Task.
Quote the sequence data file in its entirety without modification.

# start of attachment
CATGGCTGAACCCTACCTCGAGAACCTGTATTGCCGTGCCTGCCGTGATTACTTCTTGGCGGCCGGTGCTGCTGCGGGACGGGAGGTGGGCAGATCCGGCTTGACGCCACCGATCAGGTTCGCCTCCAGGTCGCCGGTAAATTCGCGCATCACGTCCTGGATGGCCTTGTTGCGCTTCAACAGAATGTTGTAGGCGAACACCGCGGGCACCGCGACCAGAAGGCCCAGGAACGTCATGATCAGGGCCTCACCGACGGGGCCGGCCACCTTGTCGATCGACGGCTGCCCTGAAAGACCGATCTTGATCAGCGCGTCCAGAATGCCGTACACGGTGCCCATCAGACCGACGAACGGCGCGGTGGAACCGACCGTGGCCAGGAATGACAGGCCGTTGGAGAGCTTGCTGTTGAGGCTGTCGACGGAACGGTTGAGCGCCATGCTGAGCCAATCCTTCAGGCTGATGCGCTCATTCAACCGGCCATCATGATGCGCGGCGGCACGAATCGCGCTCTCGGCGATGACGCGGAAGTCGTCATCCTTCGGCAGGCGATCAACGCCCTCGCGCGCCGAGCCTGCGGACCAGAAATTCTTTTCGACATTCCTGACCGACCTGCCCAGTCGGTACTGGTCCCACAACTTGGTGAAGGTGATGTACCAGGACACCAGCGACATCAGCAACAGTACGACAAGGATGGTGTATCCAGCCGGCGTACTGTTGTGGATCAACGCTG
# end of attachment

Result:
CATGGCTGAACCCTACCTCGAGAACCTGTATTGCCGTGCCTGCCGTGATTACTTCTTGGCGGCCGGTGCTGCTGCGGGACGGGAGGTGGGCAGATCCGGCTTGACGCCACCGATCAGGTTCGCCTCCAGGTCGCCGGTAAATTCGCGCATCACGTCCTGGATGGCCTTGTTGCGCTTCAACAGAATGTTGTAGGCGAACACCGCGGGCACCGCGACCAGAAGGCCCAGGAACGTCATGATCAGGGCCTCACCGACGGGGCCGGCCACCTTGTCGATCGACGGCTGCCCTGAAAGACCGATCTTGATCAGCGCGTCCAGAATGCCGTACACGGTGCCCATCAGACCGACGAACGGCGCGGTGGAACCGACCGTGGCCAGGAATGACAGGCCGTTGGAGAGCTTGCTGTTGAGGCTGTCGACGGAACGGTTGAGCGCCATGCTGAGCCAATCCTTCAGGCTGATGCGCTCATTCAACCGGCCATCATGATGCGCGGCGGCACGAATCGCGCTCTCGGCGATGACGCGGAAGTCGTCATCCTTCGGCAGGCGATCAACGCCCTCGCGCGCCGAGCCTGCGGACCAGAAATTCTTTTCGACATTCCTGACCGACCTGCCCAGTCGGTACTGGTCCCACAACTTGGTGAAGGTGATGTACCAGGACACCAGCGACATCAGCAACAGTACGACAAGGATGGTGTATCCAGCCGGCGTACTGTTGTGGATCAACGCTG